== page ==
Wednesday, February 1, 2012

Failures to Communicate (Cleveland Post, January 19, 2012)

My friend Marguerite says its a miracle any time communication is successful. I used to think that was rather harsh.

One can communicate such simple things as 'Pass the salt' without language, assuming one's table partner is willing to communicate.

On the other hand, even when the words are the same, the tone of voice can give them opposite meanings. We've all been on the receiving end of "I'm sorry" when it was the truth and when the actions surrounding the words inserted a big fat "Not!" at the end.

Common knowledge should allow the use of fewer words without loss of meaning. For instance, my daughter and I both know the contents of her wardrobe. Therefore, when I remind her to get her red sweater on her way to the car, I shouldn't have to specify the new one because the old one is ratty looking and two sizes to small and she knows we are on our way to a party. I shouldn't have to, but I do.

Communicating with hypothetical people is even more challenging. On the maid's cart in the hotel, wedged between the dirty laundry bag and extra rolls of toilet tissue, I saw a spray bottle half full of purple liquid. The name of the stuff (two words, at least six syllables each, assembled according to IUPAC naming conventions) was printed in small letters. Perpendicular to this, in large capitals read top to bottom, it said 'DO NOT DRINK.' I am certain those able to read the chemical name are not in danger of drinking the stuff. My guess is that the folks who are drawn to drinking things because they are purple don't pay much attention to labels. So who was the warning for?

Even when the language and the money are the same, the culture and experience may not be, leaving gaps in context and common knowledge. On our annual sojourn North, we had an incident of this sort.

We landed in the wrong toll lane. This, after successfully paying our way over five bridges, through one tunnel, and along one stretch of turnpike (to the tune of over $20 bucks, but that's another story). The challenge lay in traveling without EZ-Pass and having to figure out which side of the toll-plaza housed the 'CASH' booth. It is a challenge we are up to and gladly endure. It is eased by the courtesy and professionalism of those collecting our cash. That is, until the incident.

We came to a stretch of road that apparently had a new toll plaza. Large, wordy signs directed cars with EZ-Pass, and trucks and trailers with and without EZ-Pass, but no sign for cars without EZ-Pass. Not to worry, experience suggested we should just follow the signs for trucks without EZ-Pass; we were not the only passenger vehicle to do so and pulled up as the car ahead of us moved on.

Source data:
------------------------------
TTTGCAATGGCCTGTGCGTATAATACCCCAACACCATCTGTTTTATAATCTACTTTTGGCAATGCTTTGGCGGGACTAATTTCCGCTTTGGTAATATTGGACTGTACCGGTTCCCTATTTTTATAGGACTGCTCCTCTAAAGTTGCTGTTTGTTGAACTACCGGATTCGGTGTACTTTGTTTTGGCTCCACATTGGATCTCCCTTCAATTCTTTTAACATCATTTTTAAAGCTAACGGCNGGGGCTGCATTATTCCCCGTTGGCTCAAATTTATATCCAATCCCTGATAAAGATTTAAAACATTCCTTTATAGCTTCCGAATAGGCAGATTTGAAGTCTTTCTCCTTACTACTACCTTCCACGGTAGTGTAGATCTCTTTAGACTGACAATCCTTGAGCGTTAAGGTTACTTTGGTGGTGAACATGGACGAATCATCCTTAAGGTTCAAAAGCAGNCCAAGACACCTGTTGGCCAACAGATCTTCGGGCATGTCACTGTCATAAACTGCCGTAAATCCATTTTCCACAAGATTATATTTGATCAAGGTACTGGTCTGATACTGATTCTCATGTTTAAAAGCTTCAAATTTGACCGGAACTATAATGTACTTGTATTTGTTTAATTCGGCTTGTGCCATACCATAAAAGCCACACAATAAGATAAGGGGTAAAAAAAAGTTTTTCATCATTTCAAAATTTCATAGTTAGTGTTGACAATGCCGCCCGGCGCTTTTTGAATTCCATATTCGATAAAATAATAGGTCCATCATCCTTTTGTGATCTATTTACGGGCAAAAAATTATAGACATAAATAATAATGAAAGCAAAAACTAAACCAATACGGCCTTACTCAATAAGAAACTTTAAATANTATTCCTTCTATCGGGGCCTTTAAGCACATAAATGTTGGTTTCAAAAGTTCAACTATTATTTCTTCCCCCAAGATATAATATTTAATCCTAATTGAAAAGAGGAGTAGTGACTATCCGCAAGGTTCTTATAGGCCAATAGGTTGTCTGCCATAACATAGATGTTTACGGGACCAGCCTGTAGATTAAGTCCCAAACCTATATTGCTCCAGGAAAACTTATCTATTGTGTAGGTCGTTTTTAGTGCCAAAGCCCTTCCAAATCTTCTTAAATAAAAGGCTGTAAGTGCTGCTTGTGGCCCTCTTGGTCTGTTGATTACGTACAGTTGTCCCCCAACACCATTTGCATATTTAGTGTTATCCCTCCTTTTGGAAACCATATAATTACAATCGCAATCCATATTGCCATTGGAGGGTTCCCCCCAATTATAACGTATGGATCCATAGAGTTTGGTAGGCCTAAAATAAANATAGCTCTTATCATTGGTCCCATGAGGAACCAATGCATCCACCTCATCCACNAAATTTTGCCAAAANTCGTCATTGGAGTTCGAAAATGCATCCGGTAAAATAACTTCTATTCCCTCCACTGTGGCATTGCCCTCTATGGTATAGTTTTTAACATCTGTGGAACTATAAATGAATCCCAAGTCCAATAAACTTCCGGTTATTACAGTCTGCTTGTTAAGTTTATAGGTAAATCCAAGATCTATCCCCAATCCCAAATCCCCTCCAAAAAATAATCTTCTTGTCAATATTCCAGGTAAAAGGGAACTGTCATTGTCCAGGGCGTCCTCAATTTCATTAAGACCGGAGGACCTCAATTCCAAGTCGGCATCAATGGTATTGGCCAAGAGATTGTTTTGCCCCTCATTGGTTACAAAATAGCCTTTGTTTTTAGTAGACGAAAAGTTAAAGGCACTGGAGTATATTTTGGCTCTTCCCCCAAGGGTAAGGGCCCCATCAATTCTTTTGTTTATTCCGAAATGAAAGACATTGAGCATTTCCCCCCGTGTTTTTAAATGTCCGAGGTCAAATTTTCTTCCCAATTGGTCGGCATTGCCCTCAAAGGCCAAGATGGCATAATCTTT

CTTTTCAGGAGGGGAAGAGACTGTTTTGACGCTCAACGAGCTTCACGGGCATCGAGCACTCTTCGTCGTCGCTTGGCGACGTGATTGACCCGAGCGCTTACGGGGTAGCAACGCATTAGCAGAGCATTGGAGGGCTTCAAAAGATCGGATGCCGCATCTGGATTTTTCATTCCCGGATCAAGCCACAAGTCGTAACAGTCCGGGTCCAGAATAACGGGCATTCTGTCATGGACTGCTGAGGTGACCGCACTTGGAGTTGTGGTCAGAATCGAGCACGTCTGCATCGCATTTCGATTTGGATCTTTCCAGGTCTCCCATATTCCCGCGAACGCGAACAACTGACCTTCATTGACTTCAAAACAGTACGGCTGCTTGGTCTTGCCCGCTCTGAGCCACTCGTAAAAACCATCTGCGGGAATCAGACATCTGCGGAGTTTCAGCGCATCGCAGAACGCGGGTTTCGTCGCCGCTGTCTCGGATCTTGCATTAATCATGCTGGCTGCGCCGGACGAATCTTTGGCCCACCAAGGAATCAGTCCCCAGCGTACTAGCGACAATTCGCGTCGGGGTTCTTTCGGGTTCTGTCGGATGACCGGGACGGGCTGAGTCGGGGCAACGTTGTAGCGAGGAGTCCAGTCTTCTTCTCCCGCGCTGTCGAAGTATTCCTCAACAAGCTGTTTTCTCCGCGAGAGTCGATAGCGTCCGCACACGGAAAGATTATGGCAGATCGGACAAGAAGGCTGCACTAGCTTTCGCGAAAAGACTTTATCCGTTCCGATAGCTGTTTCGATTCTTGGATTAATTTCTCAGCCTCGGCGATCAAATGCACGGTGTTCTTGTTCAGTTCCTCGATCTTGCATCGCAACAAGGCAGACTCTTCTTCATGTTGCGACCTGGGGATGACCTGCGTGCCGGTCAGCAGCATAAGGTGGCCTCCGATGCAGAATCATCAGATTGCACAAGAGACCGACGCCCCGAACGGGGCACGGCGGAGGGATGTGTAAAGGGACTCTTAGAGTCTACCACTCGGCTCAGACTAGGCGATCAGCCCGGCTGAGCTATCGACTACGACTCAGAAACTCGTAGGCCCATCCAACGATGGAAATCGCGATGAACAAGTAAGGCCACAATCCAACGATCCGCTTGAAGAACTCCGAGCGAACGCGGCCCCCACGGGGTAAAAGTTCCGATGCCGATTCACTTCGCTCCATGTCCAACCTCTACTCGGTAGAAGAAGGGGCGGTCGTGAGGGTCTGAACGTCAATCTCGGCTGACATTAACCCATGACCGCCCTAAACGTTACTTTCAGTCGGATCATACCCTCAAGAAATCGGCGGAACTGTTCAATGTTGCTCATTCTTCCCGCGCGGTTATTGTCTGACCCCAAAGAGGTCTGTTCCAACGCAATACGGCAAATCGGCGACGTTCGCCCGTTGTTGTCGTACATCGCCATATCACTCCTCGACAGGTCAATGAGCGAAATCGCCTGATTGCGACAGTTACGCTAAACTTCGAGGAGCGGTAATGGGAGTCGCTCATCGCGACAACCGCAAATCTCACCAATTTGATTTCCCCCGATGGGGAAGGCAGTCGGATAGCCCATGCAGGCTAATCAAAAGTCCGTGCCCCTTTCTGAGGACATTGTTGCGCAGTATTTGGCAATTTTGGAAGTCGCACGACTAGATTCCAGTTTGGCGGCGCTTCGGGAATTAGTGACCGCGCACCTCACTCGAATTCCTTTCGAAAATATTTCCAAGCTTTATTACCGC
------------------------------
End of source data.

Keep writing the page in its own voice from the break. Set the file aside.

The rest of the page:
"You're not supposed to be here," the woman snarled and waved us on. Taken aback by this rudeness, we just sat there for a moment. Unwilling to let such rudeness stand, and trying to be helpful and not critical, I said politely, ''The signs were not clear." My husband started to pull away.

"Oh, the signs were clear," she snapped at our backs, even nastier than before. Her tone made her meaning clear: she called me a liar and hinted at stupidity.

It shocked an ugly name right out of my mouth. I took the opportunity to demonstrate to my children how to apologize for being out of control.

The woman made no sense. How could someone take an honest mistake by total strangers as a personal insult? And how could she be so sure everyone understood missing information the way she did?

No clue, until a week later. Home again, in that place where the world makes the most sense, not because it is sensible, mind, but because the language spoken is ours. Home again, and settled in to catching up on all the papers, we found a possible the answer to our puzzling witch.

You see, New York had the new EZ-Pass system NCDOT installed on I-540, the one that takes pictures of license plates and sends a bill if you don't have the transponder. Maybe it looked like we bypassed the cameras, cheated New York out of its toll and then had the gall to pretend we didn't know what we had done.